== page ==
Derby noun (Derby or local derby) British. A sports match between two rival teams from the same area.
There are two theories as to where the term derby originated. The first comes from ‘The Derby’, a horse race founded by the earl of Derby in 1780. Another, although disputed, claims the term comes from the county of Derbyshire itself. The traditional Shrovetide ball game in the area was renowned as an unruly and high-spirited game that often resulted in fatalities.
The area this Christmas is Scotland, and the two rivals – Edinburgh Rugby and Glasgow Warriors – will compete fiercely for the historic 1872 Cup over the upcoming festive period.
A fixture with its status as the oldest non-international in rugby. Perhaps not a derby in terms of relative location but, with all the connotations of a classic local derby match on a larger scale and, with only two professional sides in Scotland, the players are not only competing for league points but for all of the bragging rights that come with victory.
Personally I grew up in the Scottish Borders. An area in which clubs still contest the oldest Rugby Union league in the world. Almost every fixture in the Border League is considered a ‘local derby’ due to the close proximity of the towns.
Playing four seasons of senior rugby for my original club Selkirk RFC I lifted the Border League three times, the Borders Kings of the Sevens on two occasions, on top of the clashes played against these clubs in normal league duty.
I have been lucky enough to have been involved in the last four 1872 Cup fixtures over the past two seasons, so the derby match is something I am certainly familiar with in rugby terms.
These matches often draw the best out of players and it is common for the less fancied team to raise their game, regardless of the opposition and defy the form book. A derby is the sort of match that every player wants to be involved in. The excitement and anticipation can be recognised in players, clubs and whole communities in the build-up to such a fixture and this is certainly the case within the Edinburgh camp.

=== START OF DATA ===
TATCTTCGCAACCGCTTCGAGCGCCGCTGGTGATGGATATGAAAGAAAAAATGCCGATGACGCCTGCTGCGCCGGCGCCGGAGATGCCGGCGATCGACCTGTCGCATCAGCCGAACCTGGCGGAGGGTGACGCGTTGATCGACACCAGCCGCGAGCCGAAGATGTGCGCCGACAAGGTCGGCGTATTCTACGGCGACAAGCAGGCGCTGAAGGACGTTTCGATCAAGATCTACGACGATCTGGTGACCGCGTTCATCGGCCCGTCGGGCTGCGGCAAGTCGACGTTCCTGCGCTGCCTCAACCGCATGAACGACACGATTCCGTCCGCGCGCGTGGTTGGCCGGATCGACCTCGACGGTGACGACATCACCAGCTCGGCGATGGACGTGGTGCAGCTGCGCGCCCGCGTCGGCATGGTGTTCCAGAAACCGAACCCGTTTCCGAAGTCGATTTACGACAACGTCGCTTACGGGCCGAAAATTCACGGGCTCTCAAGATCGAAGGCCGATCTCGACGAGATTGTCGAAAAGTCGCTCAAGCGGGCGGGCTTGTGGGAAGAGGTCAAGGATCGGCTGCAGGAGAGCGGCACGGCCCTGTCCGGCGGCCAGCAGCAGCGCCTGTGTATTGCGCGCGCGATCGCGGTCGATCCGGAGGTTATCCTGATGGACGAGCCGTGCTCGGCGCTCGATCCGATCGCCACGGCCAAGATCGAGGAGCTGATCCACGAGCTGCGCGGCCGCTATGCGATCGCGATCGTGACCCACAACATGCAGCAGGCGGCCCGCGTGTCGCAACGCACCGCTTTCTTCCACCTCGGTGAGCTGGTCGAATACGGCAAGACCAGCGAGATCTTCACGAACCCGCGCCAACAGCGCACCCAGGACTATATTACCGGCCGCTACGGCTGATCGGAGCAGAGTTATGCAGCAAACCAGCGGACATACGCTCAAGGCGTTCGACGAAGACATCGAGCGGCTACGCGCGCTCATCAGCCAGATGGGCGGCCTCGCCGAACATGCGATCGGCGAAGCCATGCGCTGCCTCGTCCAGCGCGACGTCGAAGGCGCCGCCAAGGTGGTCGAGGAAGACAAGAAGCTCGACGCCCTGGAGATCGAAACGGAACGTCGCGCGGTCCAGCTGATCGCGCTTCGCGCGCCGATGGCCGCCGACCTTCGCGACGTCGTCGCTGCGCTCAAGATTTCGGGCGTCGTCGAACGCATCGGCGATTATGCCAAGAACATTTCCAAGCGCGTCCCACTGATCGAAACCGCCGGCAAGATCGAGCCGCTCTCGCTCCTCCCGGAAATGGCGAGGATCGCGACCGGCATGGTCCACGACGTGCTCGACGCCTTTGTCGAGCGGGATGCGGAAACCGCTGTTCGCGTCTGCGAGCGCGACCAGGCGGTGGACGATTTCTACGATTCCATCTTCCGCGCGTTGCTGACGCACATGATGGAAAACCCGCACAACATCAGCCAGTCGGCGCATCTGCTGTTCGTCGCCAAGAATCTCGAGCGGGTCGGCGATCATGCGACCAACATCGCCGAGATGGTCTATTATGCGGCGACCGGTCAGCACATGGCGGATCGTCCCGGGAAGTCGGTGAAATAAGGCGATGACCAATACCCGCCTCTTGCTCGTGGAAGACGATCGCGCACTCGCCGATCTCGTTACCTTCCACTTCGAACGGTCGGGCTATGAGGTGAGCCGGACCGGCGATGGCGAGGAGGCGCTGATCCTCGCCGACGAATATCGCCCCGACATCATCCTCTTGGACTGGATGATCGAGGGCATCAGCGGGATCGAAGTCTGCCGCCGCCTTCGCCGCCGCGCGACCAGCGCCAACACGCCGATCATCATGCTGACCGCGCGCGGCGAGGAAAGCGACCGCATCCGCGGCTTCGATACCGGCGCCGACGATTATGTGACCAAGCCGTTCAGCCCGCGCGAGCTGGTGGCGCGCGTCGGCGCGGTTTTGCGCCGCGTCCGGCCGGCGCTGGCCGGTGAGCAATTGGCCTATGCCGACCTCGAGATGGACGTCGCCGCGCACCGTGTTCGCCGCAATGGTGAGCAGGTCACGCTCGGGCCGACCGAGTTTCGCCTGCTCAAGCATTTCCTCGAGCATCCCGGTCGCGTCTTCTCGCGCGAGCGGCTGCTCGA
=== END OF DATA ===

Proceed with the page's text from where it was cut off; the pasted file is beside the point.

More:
The passion for these fixtures among the players is obvious and inspiring. Players know their opposition personally and this adds fuel the fire in terms of drive and willingness to succeed; an opportunity to get one up on the competition.
Leading into the RBS 6 Nations many of the Edinburgh and Glasgow players are involved in the national setup with Scotland so the opportunity for supporters and coaches to see players one on one in direct competition for places is a huge attraction, with both fixtures likely to draw huge support from the Scottish public.
From an Edinburgh perspective the 1872 Cup provides a great chance for us make progress in the RaboDirect PRO12 with a total of 10 league points on offer, while going toe to toe with our biggest rivals.
It’s also a chance to recapture the 1872 Cup for the first time in three years and build momentum into the remainder of the RaboDirect PRO12 season.
Obviously the same applies to Glasgow, which makes it such an attractive spectacle and an important few weeks for both clubs, and Scottish rugby in general.
Personally it is a derby in which I have won, drawn and lost, but never prevailed over the two legs and lifted the Cup.
Alongside everything else this is motivation enough for me, and I’m looking forward to doing my utmost to help Edinburgh Rugby lift the 1872 Cup for 2012/2013.